It's still expanding

I love it when older titles are not only still running but expanding as well. Last year the Lineage team added two new classes: the Illusionist and Dragon Knight. A few years back, NCsoft made some noise about upgrading the game's graphics, although this project's appeared to have run out of steam.

Lineage's designer is one of the most celebrated MMO devs in the world

If you don't know who Jake Song (Song Jae-kyeong) is, then shame on you. Really. For shame. We're going to send the paddle police over to your house within the hour.

In the pantheon of MMO game developers, Song is somewhere near the top tier. Song was the lead designer and programmer for Lineage and has also worked on Nexus: The Kingdom of the Winds, Aion and Tabula Rasa. In 2003, Song left NCsoft to form his own studio, XL Games. That studio's first MMO, ArcheAge, is the reason Massively's Jef has taken to skipping down the halls in glee instead of strutting in a manly manner as he is known to do.

Lineage never really caught on in the US

I feel bad ending on a down note, but the truth of the matter is that for as great a success as Lineage is, it never penetrated the North American market the way NCsoft hoped. Despite NCsoft's hiring brothers Robert and Richard Garriott to give the company credence in the U.S., gamers shunned the ancient-looking Lineage in favor of newer titles like Guild Wars and Aion.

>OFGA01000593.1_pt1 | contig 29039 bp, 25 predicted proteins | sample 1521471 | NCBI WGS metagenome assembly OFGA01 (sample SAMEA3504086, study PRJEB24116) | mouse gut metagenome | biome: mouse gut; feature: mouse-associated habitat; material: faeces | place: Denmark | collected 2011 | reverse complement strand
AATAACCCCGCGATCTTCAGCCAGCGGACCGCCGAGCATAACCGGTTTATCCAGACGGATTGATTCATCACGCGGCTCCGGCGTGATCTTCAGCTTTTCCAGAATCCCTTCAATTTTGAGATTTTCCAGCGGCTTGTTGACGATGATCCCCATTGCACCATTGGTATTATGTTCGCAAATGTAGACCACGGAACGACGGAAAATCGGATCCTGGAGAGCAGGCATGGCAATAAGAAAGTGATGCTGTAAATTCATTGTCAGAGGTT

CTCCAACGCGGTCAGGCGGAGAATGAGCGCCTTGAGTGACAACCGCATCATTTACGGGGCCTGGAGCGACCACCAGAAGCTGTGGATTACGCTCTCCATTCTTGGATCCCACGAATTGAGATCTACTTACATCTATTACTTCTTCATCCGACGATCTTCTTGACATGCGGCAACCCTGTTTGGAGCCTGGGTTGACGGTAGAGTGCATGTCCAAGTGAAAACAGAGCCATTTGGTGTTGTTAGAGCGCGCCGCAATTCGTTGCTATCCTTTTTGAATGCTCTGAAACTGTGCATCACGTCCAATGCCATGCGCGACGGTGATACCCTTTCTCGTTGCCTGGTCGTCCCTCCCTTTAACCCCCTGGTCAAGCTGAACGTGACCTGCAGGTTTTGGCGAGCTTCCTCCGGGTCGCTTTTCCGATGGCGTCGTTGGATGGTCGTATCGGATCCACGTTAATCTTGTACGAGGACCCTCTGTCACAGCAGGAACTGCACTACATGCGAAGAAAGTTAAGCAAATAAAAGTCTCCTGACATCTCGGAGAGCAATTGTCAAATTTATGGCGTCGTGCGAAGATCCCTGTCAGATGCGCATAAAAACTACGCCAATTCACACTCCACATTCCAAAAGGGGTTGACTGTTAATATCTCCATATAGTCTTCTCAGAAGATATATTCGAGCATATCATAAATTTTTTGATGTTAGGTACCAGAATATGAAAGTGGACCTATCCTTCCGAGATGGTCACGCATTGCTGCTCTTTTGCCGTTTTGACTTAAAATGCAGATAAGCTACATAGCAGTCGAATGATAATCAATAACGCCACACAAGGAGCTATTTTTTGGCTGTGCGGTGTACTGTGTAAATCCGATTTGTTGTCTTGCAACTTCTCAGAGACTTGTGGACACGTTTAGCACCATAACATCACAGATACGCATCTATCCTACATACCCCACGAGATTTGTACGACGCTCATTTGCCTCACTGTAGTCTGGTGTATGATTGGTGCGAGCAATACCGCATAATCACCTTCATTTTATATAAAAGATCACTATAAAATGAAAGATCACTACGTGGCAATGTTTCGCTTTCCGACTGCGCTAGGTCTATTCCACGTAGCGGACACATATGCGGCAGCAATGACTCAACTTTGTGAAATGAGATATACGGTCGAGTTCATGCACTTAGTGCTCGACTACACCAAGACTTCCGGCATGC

NCSoft's Young Park recognized the trouble in 2009, but the company never could figure out how to pull in a wide audience: "What we realized is that we had a gap between the North American content and the Korean content, and that gap was quite wide."

This brings us to the end of Lineage -- at least in North America, as NCsoft is pulling the plug on local servers while keeping the game operating in the much more profitable region of Asia. So even as we celebrate Lineage month here on The Game Archaeologist, we're also bidding it farewell when the NA servers are closed on June 29th.

What's your story?

As usual, we're collecting any and all player stories to share in a future column! Send in your favorite Lineage memory to justin@massively.com (100 words maximum, please) along with any screenshots you've saved!

When not clawing his eyes out at the atrocious state of general chat channels, Justin "Syp" Olivetti pulls out his history textbook for a lecture or two on the good ol' days of MMOs in The Game Archaeologist. You can contact him via email at justin@massively.com or through his gaming blog, Bio Break.
This article was originally published on Massively.